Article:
Thinking of Obama as US turns into an unreliable ally
What made the Syria deployment easily justifiable was the fact that the cost in terms of American lives was practically zero.
By Arnab Neil Sengupta (Taking Stock)
Published: Tue 15 Jan 2019, 7:54 PM
Last updated: Tue 15 Jan 2019, 9:57 PM
For all we know, US President Donald Trump's Syria withdrawal has a beginning but no clear end. As he has said in one of his many perplexing remarks on the issue, the US military pullout will happen "over a period of time". Also, for all their threats and battle cries, the Syrian Kurds' tormentors may not jostle to fill the void being left by the departing American soldiers lest they trigger off a vicious, multi-sided conflict.
Even so, Trump's readiness to defy the consensus view of his national security team, Republican legislators and European, Israeli and Arab officials by going ahead with the Syria withdrawal illustrates a seemingly incurable American presidential habit of making serious strategic errors, prematurely declaring victory, and abandoning vulnerable wartime allies to their fate.
What the Kurds of Syria have realised now, their brethren in Iraq have known since 1975. That same year Viet Cong forces were left stranded in Vietnam, while secular monarchists loyal to the Shah were cut loose in Iran in 1979. The truth is, American politics has a dynamic that is conducive to the betrayal and eventual defeat of its most loyal friends. From Richard Nixon to Jimmy Carter and from Barack Obama to Donald Trump, it has mattered little whether the occupant of the White House during a setback is a Republican or a Democrat.
The fact that Trump overruled the advice of his most clear-sighted political allies - John Bolton, Mike Pompeo, Lindsey Graham and Tom Cotton - and ignored the resignations of three high-level officials, including the Pentagon chief Jim Mattis, suggests he has learnt nothing from the foreign-policy blunders of a long line of US leaders, even as he regularly disparages the record of his predecessor.
No matter how many countries Pompeo visits to reassure nervous US allies, or what the underlying purpose of his Cairo speech attacking Obama's foreign policy, or why he intends to hold an Iran-focused global conference next month, at the end of the day it is America's actions that count, not words. Viewed from this angle, it is hard to believe the Trump White House is displaying anything but the same old defeatism of previous administrations, albeit with a lot more sound and fury.
Obama, despite his ill-advised military disengagement from Iraq, his rush to endorse the Arab Spring uprisings, and his starry-eyed embrace of Iran's Machiavellian leadership, did try belatedly to rectify the mistakes that enabled the rapid rise of the Daesh in Iraq and Syria. By sending a small US special forces team to the region in 2014 to confront the Sunni militants he had initially dismissed as a "jv team" (junior varsity basketball team), Obama inadvertently set in motion the creation of a Kurdish-led statelet that has since become a sanctuary for Syrian Arab rebels and refugees.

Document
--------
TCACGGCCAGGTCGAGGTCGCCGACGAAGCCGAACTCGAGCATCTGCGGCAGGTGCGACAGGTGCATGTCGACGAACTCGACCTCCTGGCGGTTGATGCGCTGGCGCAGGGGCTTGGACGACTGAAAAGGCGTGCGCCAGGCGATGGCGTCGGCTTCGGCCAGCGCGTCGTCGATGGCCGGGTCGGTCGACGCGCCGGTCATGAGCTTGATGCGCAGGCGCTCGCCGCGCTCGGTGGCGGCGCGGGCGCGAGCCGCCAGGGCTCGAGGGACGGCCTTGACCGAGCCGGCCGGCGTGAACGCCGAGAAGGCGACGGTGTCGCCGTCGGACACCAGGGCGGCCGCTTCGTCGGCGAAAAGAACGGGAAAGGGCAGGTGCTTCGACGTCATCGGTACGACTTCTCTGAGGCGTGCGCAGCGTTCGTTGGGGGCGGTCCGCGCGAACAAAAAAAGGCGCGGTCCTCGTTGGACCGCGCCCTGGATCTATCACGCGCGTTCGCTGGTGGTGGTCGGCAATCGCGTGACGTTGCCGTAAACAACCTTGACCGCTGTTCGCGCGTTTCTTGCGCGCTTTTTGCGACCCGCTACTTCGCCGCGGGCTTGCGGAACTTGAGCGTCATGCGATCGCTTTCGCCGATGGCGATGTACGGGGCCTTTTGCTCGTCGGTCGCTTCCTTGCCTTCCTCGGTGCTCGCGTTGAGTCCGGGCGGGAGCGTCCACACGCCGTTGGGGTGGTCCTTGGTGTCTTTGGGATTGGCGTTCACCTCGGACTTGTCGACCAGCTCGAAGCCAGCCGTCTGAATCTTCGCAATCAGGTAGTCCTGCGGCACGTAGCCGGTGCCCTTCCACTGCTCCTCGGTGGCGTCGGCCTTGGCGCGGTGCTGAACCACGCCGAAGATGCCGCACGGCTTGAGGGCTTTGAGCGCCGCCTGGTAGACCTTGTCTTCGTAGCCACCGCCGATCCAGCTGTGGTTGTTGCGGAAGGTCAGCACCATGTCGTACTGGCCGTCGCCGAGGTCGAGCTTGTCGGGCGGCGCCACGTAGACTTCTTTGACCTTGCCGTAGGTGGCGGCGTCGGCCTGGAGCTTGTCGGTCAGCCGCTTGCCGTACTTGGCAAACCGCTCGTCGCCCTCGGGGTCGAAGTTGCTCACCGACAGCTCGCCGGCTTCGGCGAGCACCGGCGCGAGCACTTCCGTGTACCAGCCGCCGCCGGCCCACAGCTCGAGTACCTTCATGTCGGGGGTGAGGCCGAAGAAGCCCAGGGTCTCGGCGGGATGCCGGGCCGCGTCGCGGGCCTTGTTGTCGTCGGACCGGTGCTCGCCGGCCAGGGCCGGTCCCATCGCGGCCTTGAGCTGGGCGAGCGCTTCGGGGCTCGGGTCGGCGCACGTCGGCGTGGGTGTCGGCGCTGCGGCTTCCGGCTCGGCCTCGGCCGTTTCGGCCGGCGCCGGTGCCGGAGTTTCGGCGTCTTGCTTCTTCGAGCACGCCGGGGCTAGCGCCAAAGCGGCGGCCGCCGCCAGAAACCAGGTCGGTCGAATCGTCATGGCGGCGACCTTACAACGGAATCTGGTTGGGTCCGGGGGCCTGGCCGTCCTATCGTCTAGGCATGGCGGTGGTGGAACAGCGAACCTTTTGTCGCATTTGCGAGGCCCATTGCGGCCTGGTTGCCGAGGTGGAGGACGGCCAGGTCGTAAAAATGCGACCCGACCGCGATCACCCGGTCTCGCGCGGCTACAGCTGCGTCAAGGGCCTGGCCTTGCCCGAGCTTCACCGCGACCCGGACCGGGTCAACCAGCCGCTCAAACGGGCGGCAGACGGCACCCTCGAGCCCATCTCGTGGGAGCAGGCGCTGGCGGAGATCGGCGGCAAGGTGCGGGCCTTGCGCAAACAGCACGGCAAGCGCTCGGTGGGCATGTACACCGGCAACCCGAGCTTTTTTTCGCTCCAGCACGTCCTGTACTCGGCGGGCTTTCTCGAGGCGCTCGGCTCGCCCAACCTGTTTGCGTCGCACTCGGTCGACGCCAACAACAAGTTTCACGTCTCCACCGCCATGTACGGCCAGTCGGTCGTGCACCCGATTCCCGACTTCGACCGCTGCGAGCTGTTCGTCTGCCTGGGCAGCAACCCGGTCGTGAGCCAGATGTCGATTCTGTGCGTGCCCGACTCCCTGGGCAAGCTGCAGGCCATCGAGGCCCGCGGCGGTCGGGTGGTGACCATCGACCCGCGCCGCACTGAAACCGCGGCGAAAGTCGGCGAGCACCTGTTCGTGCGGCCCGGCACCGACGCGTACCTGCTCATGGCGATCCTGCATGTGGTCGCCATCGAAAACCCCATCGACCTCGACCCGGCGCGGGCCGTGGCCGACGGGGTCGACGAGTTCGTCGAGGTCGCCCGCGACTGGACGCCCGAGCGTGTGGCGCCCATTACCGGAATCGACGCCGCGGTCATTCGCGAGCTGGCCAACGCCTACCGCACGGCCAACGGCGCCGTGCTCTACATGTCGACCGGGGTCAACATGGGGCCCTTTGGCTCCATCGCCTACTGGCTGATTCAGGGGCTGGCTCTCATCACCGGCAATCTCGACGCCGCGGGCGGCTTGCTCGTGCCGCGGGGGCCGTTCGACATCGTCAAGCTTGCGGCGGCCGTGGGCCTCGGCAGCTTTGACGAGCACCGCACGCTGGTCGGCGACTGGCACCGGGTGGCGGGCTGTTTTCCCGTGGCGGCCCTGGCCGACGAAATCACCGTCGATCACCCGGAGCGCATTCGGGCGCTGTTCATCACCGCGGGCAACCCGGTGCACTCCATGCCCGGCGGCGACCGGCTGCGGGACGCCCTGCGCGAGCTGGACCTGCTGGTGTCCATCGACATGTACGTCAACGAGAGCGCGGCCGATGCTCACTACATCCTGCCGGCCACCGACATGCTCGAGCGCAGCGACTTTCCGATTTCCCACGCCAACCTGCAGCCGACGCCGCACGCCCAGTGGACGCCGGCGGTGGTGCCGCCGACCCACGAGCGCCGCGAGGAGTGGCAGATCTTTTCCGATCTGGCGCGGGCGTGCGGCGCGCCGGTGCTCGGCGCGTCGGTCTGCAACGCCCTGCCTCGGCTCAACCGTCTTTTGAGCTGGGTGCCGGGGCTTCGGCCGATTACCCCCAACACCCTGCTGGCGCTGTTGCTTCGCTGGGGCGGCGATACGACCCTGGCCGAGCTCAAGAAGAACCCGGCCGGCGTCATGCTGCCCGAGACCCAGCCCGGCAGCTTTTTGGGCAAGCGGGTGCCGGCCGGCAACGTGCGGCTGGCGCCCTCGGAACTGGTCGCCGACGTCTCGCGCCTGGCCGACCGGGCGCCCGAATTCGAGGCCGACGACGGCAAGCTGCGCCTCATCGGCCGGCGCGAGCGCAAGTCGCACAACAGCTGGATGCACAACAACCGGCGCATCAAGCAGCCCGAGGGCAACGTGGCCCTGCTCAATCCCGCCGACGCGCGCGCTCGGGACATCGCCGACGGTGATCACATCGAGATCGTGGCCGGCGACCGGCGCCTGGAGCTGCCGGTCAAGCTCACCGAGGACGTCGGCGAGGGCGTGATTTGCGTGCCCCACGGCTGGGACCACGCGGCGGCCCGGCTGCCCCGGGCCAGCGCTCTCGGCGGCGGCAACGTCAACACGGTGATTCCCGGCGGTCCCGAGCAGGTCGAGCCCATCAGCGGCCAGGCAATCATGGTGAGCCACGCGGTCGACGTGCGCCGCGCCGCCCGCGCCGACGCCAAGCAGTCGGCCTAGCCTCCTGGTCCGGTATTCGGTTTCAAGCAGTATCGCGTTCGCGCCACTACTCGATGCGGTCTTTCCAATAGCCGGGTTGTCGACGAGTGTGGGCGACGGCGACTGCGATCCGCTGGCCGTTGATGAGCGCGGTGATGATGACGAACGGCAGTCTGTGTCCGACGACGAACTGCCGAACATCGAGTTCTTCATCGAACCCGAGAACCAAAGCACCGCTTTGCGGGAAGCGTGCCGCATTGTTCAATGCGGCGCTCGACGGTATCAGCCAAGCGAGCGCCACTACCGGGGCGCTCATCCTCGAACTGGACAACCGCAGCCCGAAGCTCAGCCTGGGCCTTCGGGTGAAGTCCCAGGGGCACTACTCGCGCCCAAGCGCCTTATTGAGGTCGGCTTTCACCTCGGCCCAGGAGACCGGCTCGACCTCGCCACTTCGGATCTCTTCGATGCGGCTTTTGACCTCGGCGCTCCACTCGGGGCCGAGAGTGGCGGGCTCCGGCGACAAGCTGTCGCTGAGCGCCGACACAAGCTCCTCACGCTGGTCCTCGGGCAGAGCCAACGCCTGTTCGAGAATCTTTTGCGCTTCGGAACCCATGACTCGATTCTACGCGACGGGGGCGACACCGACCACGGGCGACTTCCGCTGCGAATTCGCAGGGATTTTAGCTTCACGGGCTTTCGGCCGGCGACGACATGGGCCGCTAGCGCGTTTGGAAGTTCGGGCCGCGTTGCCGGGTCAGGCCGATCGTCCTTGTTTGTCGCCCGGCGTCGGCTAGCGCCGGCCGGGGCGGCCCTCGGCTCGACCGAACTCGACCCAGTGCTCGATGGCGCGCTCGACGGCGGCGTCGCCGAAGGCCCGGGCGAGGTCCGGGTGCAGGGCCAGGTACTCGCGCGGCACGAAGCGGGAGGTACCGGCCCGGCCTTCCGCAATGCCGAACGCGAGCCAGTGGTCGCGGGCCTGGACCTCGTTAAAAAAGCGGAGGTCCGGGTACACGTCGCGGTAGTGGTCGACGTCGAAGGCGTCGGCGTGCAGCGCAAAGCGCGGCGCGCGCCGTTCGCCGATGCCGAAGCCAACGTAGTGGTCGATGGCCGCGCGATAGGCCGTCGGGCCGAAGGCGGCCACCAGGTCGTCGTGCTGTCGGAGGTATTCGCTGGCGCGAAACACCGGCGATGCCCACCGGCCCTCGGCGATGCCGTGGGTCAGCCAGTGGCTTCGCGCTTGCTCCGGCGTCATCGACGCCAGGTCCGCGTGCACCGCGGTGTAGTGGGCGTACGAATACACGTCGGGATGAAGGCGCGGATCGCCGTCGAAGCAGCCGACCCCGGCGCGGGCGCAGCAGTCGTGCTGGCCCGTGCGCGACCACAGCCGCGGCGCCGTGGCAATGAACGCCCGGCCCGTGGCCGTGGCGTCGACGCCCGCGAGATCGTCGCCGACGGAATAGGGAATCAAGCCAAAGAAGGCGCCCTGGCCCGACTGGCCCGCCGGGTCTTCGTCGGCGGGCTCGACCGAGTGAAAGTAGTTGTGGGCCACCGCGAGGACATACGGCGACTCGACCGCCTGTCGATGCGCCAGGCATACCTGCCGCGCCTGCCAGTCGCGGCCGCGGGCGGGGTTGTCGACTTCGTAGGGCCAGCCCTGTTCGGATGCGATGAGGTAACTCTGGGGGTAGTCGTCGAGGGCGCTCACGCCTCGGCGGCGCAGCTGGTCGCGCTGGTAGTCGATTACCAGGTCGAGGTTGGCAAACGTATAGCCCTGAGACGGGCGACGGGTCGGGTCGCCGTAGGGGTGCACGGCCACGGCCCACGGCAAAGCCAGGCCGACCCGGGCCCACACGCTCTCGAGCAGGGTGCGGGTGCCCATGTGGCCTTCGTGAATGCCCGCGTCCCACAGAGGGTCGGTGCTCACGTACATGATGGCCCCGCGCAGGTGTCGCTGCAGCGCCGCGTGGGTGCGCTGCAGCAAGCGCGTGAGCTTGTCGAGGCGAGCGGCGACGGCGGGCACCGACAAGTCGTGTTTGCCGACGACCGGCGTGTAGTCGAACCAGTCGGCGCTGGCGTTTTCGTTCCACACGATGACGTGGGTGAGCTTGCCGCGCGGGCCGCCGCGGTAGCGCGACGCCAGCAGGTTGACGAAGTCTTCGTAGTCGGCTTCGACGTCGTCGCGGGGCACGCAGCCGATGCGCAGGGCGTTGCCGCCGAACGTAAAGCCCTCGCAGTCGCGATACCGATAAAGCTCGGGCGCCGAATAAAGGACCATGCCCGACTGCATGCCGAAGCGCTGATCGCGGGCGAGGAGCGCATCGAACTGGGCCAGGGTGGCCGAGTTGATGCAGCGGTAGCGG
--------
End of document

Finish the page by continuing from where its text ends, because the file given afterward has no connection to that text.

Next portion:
While Obama's stated objective was to "degrade and destroy" Daesh, the success of the joint Kurdish-Arab force, SDF, in ousting the fighters from a large expanse of northern Syria, wresting autonomy from Damascus, and thwarting the expansionist ambitions of Turkey and Iran greatly exceeded Washington's expectations.
What made the Syria deployment easily justifiable was the fact that the cost in terms of American lives was practically zero. All that the 2,000-strong US contingent had to do was to maintain a symbolic presence over one quarter of Syrian territory, provide intelligence and air support to SDF soldiers engaged in mopping up Daesh pockets, and protect humanitarian agencies operating in the area.
Small wonder, then, many officials in the previous Democratic administration have opposed Trump's military pullout even at the risk of being branded "neo-conservatives" by a mix of Western foreign-policy "realists" and critics of the Syrian revolution, who have found the Republican president to be an odd bedfellow - for now.
What seems impossible for Trump to grasp is the compelling logic of a national-security policy that is neither overly militaristic nor naively dovish but simply grounded in fact, which is the destabilisation of a large swathe of the Middle East by competing authoritarian governments and paramilitary groups. Some of these actors have, in fact, grown so powerful and sophisticated, they are able to project influence all the way from war-torn Syrian provinces to newsrooms in Washington.
Looking to the future, it would be suicidal for local actors and militias in conflict zones to link their political fortunes too closely to US foreign policy. No matter how formidable the opponent or uphill the battle, combatants would be wise to treat the US only as an ally or friend of last resort. Even though a bipartisan community of interventionists remains influential within America's foreign-policy establishment, it can never be relied on to rein in the isolationist instincts of a president.
For politicians and governments that are not natural allies of authoritarian states or illiberal democracies, the raw truth that the US is unwilling to "pay any price, bear any burden, meet any hardship ... to assure the survival and the success of liberty" has understandably been hard to accept. But with the launch of the US military withdrawal from Syria, those who still cannot remember the past are condemned to repeat it at their peril.
Arnab Neil Sengupta is an independent journalist and commentator on Middle East